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Deutsch, F. (1951). New Discoveries in Medicine. Their Effect on the Public Health: By Paul R. Hawley, M.D. New York: Columbia University Press, 1950. 134 pp.. Psychoanal Q., 20:632-632.

(1951). Psychoanalytic Quarterly, 20:632-632

New Discoveries in Medicine. Their Effect on the Public Health: By Paul R. Hawley, M.D. New York: Columbia University Press, 1950. 134 pp.

Review by:
Felix Deutsch

In this little book the author takes 'a generous helping of a few delicacies' from the field of medicine and serves them in six lectures to an audience interested in the influence of new discoveries in medicine upon public health. Of these lectures, only Modern Prevention and Treatment of Mental Disease is of interest to readers of this journal.

In this chapter the author tries to cover the development of the treatment of mental diseases from Bedlam to thalamotomy. The author is of the opinion that psychiatry is to a certain degree an inexact science. He views the psychoneuroses and psychosomatic disorders particularly from the point of view of expense. The waste of money for their treatment and the shortage of psychiatric beds are indications to him of the need for national health insurance. He states with satisfaction that the recent, more intensive treatment of psychiatric patients has finally achieved a balance between the number of patients admitted and discharged from Veterans Administration Hospitals: 'approximately seventy-five percent of all new cases are discharged in good condition by the end of three months'.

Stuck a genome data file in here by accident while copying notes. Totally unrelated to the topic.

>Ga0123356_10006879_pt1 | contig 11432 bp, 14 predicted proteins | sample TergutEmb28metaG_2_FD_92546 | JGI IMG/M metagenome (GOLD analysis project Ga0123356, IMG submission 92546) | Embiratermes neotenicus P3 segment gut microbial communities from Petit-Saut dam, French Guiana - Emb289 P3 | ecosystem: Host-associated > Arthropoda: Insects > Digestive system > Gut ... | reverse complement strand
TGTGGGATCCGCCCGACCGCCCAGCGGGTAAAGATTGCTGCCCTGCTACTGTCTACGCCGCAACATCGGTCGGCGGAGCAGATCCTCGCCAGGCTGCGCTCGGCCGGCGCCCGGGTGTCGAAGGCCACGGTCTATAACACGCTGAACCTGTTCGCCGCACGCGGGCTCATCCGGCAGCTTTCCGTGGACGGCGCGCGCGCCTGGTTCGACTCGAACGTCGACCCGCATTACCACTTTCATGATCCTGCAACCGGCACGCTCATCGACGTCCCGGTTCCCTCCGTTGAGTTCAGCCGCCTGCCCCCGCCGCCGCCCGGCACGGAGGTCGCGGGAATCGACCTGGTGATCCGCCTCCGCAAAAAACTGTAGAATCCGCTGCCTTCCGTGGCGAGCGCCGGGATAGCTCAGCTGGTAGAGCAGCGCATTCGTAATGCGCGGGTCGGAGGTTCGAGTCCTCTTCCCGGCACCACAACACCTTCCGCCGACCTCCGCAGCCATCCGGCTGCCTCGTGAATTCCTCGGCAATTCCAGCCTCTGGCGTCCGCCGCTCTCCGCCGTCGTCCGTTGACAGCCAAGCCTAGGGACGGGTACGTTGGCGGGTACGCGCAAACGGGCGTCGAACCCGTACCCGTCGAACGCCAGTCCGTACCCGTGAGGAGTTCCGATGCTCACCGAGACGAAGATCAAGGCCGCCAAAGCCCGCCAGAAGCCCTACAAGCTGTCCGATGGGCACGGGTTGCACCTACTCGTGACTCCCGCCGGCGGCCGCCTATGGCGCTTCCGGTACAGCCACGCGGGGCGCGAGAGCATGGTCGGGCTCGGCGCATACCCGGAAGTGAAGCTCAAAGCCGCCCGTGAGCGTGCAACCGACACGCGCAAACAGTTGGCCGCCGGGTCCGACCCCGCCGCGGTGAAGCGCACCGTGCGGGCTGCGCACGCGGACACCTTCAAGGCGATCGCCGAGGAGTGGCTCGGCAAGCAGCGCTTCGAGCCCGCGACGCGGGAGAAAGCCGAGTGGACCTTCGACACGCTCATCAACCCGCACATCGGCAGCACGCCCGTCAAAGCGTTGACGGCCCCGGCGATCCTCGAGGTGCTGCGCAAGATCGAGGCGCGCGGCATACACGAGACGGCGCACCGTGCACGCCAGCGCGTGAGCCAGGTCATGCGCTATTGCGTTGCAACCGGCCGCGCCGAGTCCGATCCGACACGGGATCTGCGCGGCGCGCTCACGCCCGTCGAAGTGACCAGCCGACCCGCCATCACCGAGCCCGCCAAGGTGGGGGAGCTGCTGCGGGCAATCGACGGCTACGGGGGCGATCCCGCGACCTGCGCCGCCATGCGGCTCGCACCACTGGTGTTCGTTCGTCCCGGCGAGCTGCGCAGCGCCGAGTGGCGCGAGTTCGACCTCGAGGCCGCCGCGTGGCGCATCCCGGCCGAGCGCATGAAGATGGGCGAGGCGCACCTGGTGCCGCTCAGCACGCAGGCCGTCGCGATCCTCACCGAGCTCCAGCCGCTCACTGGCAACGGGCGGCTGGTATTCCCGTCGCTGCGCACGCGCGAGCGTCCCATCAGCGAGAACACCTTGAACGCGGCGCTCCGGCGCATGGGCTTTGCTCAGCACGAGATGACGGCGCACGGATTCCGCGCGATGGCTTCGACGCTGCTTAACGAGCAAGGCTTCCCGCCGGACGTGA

It is worth while quoting what the author has to say about psychoanalysis. 'Like many other worthy techniques, its reputation has suffered through exploitation by incompetent and unscrupulous charlatans. In certain circles, made up of people with more money than brains, to be psychoanalyzed has become a mark of social distinction. Fashionable poseurs, some of whom have never had any medical training whatsoever, are plucking these shallow-brained geese for all the traffic will bear. In this racket, a foreign name and a foreign origin seem to be tangible assets of great value.'

To the nonmedical reader all chapters of this well-written book will be of interest.

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